This was actually one of my favourite moments. I LOVE hearing business-related success stories and I love bumping up against other people’s passions. It is incredibly contagious and I find myself leaving these moments feeling ready to take on the world. Hearing Steve and Joel talk about the company’s humble beginnings and the successes (and tribulations) that they experienced along the way was really inspiring.

Being a consumer, I prefer to bring products into my life where I know the backstory, have met the owners and can hear in their voice the passion they have for what they do. It’s happened before with wine (here’s looking at you, Flat Rock Cellars…) and here I was, falling in love with Mill Street’s company ethos.

The room was filled with people from all walks of life and of varying levels of beer enthusiasm so it was really interesting to hear the questions that got asked throughout the session. Some people, who were influencers in the craft beer industry, had hard-hitting questions for Steve and Joel that were pointed and direct but the gentlemen handled the questions honestly and transparently, which I think everyone in the room appreciated.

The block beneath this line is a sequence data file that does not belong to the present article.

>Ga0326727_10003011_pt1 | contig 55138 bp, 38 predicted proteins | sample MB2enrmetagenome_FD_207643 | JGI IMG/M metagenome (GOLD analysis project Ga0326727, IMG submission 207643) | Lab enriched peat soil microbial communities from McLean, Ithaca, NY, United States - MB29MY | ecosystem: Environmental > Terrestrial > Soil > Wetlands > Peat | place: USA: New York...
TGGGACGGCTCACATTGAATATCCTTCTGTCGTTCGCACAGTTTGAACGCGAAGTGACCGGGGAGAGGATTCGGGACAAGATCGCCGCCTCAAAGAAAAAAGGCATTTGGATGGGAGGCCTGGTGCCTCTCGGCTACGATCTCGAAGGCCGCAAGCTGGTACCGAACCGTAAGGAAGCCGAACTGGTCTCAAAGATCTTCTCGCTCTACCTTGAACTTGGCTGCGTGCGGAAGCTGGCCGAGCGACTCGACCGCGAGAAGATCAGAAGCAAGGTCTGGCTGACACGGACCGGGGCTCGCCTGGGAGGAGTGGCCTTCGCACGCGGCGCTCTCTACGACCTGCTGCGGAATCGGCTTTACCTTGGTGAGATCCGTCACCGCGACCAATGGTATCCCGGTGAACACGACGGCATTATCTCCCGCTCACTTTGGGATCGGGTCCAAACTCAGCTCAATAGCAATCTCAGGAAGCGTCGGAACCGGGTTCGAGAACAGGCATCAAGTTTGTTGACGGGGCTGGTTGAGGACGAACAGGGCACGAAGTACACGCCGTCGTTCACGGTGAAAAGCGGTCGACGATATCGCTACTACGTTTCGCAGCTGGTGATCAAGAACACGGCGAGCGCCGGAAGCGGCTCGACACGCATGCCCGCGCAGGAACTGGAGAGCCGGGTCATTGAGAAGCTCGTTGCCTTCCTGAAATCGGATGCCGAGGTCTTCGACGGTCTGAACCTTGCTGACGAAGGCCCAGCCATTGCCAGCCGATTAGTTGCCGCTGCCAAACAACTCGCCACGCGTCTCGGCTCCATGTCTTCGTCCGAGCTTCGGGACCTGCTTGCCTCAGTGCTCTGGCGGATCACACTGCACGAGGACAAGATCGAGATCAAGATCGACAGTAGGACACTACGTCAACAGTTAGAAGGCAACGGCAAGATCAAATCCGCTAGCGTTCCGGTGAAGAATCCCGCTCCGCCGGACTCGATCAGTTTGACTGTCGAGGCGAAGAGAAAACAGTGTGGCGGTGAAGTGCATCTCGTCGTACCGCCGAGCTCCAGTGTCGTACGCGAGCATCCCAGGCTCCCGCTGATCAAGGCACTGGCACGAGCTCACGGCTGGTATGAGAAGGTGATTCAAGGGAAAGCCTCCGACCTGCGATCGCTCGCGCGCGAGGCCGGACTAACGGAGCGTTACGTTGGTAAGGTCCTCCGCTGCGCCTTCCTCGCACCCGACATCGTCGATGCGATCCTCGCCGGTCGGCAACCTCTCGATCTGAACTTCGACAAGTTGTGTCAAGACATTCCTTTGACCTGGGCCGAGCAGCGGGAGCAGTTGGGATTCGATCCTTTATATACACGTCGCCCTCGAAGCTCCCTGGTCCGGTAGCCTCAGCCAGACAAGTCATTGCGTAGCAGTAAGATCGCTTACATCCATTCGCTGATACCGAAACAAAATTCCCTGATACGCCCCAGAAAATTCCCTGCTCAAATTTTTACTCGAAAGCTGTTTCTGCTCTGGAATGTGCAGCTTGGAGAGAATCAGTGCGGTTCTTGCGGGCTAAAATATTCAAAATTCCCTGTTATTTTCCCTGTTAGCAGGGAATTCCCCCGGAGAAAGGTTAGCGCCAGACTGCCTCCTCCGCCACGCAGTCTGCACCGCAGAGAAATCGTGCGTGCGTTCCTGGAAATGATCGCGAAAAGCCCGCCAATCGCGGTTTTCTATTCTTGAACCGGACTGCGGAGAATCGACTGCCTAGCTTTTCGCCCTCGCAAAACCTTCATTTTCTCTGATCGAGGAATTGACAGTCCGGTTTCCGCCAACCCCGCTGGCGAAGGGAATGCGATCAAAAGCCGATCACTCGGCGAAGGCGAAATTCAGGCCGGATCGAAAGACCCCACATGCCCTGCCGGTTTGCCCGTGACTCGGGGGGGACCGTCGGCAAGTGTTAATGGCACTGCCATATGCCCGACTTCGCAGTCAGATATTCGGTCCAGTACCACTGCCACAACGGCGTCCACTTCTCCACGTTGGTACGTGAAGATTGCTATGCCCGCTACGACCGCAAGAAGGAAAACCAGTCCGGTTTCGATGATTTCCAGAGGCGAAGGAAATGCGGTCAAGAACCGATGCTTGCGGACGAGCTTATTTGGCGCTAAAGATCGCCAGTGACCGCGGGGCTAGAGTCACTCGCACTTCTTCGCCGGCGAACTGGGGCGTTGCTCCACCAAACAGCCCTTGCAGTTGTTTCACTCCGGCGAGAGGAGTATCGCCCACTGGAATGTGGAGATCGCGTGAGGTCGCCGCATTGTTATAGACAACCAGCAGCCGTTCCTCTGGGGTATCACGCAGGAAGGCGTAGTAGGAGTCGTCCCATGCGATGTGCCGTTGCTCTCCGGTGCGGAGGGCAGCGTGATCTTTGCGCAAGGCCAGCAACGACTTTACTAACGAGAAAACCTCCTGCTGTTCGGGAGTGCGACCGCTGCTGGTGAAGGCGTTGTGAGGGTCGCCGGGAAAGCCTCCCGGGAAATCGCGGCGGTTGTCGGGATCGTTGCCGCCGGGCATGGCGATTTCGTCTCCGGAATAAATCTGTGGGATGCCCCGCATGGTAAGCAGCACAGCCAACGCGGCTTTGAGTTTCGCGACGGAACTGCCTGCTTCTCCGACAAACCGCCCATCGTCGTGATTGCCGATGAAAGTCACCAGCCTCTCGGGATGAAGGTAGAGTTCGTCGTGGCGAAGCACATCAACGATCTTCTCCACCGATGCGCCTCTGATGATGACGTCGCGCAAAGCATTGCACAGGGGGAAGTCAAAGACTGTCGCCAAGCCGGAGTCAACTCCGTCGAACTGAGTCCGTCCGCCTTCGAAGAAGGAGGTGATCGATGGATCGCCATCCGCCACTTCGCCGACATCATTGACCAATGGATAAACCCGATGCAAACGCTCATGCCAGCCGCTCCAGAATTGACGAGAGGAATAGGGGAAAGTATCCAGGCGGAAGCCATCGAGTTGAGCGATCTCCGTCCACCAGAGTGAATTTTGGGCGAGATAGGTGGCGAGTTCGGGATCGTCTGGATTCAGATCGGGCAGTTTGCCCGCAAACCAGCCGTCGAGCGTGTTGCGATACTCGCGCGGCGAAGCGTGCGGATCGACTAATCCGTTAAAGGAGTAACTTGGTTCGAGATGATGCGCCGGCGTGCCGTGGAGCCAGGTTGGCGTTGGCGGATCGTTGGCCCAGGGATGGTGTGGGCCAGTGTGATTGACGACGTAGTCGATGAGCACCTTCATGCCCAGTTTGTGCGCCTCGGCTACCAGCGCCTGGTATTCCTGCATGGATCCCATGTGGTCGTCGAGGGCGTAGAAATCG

Here’s what I do know to be true: Mill Street is a family.

Every person I met throughout the weekend, who worked for the company, didn’t treat the building and the product as though it were merely a job that they had to show up to. The people I met were truly invested in the brand and were striving to maintain its craft beer ethos… even through these changes. They were invested, heavily, into the opinions of the people who matter most to them: their customers. Seeing that level of care made me realize that no matter what happens in a company’s history, keeping your customers at the centre of it all is what matters most. Mill Street is knocking that one out of the park.



After the Q&A session, we had some downtime before we headed over to battle each other with axes… and yep, you guessed it, I’ll have a separate post about that, too!

Before I close out the Mill Street portion of the weekend, I just want to extend my sincerest appreciation to Mill Street for opening their doors, making themselves accessible to us (both in body and in their transparency) and for teaching me A LOT about beer, beer making and the beauty and finesse of craft beer. I am extremely grateful for the experience and it’s something I won’t forget.